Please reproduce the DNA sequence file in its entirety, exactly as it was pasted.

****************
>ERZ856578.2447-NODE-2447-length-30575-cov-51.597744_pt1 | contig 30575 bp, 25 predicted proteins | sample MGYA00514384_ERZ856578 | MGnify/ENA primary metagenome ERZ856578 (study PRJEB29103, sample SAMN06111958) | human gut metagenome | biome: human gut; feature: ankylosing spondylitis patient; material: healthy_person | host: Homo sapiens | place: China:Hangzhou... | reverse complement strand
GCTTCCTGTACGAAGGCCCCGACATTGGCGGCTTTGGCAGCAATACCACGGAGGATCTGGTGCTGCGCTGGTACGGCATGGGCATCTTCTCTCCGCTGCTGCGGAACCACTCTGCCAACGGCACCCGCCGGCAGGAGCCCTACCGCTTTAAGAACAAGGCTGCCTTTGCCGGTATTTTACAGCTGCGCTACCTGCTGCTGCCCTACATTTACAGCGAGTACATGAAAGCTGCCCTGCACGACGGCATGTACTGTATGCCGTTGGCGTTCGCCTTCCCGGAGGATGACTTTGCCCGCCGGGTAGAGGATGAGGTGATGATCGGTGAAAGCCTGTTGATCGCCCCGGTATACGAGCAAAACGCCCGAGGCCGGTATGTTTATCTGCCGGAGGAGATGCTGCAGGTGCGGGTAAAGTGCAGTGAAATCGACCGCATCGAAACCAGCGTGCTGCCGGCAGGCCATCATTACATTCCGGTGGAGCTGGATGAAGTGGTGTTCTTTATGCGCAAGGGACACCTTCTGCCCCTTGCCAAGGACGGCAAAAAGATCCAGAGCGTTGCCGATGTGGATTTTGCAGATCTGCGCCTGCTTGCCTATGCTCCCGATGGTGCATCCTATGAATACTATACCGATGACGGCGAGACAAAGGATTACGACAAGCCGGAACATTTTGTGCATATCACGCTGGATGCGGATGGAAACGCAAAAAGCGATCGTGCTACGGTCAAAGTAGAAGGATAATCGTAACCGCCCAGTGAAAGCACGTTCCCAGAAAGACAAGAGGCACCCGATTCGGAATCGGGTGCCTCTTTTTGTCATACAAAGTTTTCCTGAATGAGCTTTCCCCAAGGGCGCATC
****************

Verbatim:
>ERZ856578.2447-NODE-2447-length-30575-cov-51.597744_pt1 | contig 30575 bp, 25 predicted proteins | sample MGYA00514384_ERZ856578 | MGnify/ENA primary metagenome ERZ856578 (study PRJEB29103, sample SAMN06111958) | human gut metagenome | biome: human gut; feature: ankylosing spondylitis patient; material: healthy_person | host: Homo sapiens | place: China:Hangzhou... | reverse complement strand
GCTTCCTGTACGAAGGCCCCGACATTGGCGGCTTTGGCAGCAATACCACGGAGGATCTGGTGCTGCGCTGGTACGGCATGGGCATCTTCTCTCCGCTGCTGCGGAACCACTCTGCCAACGGCACCCGCCGGCAGGAGCCCTACCGCTTTAAGAACAAGGCTGCCTTTGCCGGTATTTTACAGCTGCGCTACCTGCTGCTGCCCTACATTTACAGCGAGTACATGAAAGCTGCCCTGCACGACGGCATGTACTGTATGCCGTTGGCGTTCGCCTTCCCGGAGGATGACTTTGCCCGCCGGGTAGAGGATGAGGTGATGATCGGTGAAAGCCTGTTGATCGCCCCGGTATACGAGCAAAACGCCCGAGGCCGGTATGTTTATCTGCCGGAGGAGATGCTGCAGGTGCGGGTAAAGTGCAGTGAAATCGACCGCATCGAAACCAGCGTGCTGCCGGCAGGCCATCATTACATTCCGGTGGAGCTGGATGAAGTGGTGTTCTTTATGCGCAAGGGACACCTTCTGCCCCTTGCCAAGGACGGCAAAAAGATCCAGAGCGTTGCCGATGTGGATTTTGCAGATCTGCGCCTGCTTGCCTATGCTCCCGATGGTGCATCCTATGAATACTATACCGATGACGGCGAGACAAAGGATTACGACAAGCCGGAACATTTTGTGCATATCACGCTGGATGCGGATGGAAACGCAAAAAGCGATCGTGCTACGGTCAAAGTAGAAGGATAATCGTAACCGCCCAGTGAAAGCACGTTCCCAGAAAGACAAGAGGCACCCGATTCGGAATCGGGTGCCTCTTTTTGTCATACAAAGTTTTCCTGAATGAGCTTTCCCCAAGGGCGCATC